Summer is upon us! This means outdoor activities and fun in the sun for most of us but it also means that many workers are going to have to deal with high temperatures and possible heat-related illnesses. Anyone and everyone can fall prey to heat stroke and heat exhaustion but it is especially important to keep an eye on older workers as well as new hires (who haven’t had a chance to acclimatize yet) because they are more susceptible.
Here are a few tips to help avoid heat exhaustion and heat stroke:
- Hydrate! Even if you don’t feel like you are losing liquids, you are. Dry heat wicks the perspiration away so that you need feel like you’re sweating but you are. You should be drinking at least 32 ounces of water a hour. Try to hydrate every 15 minutes.
- Avoid working during the hottest part of the day. If possible, start early and work late when the temperatures are lower and break during the middle of the day when temperatures are at their worst.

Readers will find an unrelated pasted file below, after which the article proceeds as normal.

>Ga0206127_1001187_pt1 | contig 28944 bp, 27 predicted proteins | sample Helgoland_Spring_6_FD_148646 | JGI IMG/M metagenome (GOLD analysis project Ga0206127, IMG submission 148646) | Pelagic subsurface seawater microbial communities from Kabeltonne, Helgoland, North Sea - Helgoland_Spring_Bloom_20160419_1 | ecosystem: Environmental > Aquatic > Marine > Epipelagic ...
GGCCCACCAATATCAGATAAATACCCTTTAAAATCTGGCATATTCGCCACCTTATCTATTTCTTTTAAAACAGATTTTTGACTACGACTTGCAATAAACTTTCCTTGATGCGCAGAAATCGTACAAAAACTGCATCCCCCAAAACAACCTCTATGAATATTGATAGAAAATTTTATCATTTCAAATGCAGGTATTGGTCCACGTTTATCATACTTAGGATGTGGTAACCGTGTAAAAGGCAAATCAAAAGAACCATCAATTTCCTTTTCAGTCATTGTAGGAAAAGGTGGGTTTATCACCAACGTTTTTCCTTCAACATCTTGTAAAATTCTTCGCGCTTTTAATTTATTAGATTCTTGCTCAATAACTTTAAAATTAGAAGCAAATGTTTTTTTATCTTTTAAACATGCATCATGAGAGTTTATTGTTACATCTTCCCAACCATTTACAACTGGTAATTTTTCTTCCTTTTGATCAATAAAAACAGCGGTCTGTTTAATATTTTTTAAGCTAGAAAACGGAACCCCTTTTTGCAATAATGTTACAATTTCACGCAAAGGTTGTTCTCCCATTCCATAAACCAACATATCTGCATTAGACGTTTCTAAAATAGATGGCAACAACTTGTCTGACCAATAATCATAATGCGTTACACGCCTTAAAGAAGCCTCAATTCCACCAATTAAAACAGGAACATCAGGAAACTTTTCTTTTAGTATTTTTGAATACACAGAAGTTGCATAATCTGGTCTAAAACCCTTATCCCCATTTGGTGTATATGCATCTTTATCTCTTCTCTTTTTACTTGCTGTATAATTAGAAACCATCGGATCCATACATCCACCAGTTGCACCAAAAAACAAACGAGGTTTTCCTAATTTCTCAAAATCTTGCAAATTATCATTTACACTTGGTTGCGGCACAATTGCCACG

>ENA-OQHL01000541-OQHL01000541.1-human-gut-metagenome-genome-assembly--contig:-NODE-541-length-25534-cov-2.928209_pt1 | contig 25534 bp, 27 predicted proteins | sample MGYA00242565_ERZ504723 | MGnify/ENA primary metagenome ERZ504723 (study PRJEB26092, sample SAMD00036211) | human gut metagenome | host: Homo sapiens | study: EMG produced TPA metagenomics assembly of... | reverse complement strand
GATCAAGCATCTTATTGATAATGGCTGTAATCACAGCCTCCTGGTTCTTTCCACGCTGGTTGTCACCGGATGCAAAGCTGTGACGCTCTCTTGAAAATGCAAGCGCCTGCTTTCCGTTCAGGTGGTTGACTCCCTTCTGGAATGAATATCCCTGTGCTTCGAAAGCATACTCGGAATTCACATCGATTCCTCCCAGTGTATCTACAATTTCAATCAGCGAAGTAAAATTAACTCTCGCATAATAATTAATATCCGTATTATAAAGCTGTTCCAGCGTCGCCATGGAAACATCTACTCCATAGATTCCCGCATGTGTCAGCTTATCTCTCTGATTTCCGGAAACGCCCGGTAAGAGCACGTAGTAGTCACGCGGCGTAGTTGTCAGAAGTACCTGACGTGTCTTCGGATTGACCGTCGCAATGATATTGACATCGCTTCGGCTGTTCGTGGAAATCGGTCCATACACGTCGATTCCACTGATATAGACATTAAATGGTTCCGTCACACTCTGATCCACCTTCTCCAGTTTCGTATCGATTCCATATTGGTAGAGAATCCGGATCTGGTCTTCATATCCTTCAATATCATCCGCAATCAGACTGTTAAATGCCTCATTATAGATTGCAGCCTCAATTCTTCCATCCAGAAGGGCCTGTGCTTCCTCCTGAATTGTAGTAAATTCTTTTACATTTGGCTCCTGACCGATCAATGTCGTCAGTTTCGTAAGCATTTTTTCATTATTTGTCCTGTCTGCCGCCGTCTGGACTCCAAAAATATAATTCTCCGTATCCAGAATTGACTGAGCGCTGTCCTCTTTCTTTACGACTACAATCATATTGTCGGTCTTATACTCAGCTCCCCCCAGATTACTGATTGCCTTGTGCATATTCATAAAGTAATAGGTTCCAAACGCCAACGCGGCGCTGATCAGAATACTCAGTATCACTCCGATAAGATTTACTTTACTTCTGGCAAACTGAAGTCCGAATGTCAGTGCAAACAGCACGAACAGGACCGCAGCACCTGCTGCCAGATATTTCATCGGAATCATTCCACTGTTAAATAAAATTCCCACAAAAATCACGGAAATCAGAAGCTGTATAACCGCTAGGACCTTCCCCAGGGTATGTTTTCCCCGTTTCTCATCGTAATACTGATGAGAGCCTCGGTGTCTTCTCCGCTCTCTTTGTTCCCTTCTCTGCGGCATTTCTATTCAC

- Prioritize your jobs. Some jobs require more physical exertion than others so, if possible, save the lightest jobs for the time of day when the temperatures are the highest.
- Take Breaks… often! And while you’re on your break, rehydrate.
- Move around. As the sun moves across the sky, so the shaded area changes. Certain sides of the building are in the sun in the morning and shaded in the afternoon. Adjust your schedule to work as much as possible in the shade.
- Watch what and when you eat. Part of your bodies cooling system is the blood pumping in your veins. Heavy meals pull more of that blood into the digestion system. Eat a big breakfast and a light lunch and avoid snacking on sweet foods that will cause your blood sugar to spike and then crash.
- Use sunscreen with an SPF of 30 or higher.
- Educate yourself. Know the symptoms of heat stress both in yourself as well as in anyone working around you and take action as soon as you spot these symptoms.
- Don’t work alone. You may not notice the signs of heat stress in yourself. Having someone else working with you who is educated about heat illness can be crucial. If you absolutely have to work alone, make sure you have a cell phone so that you can call 911 in case of emergency.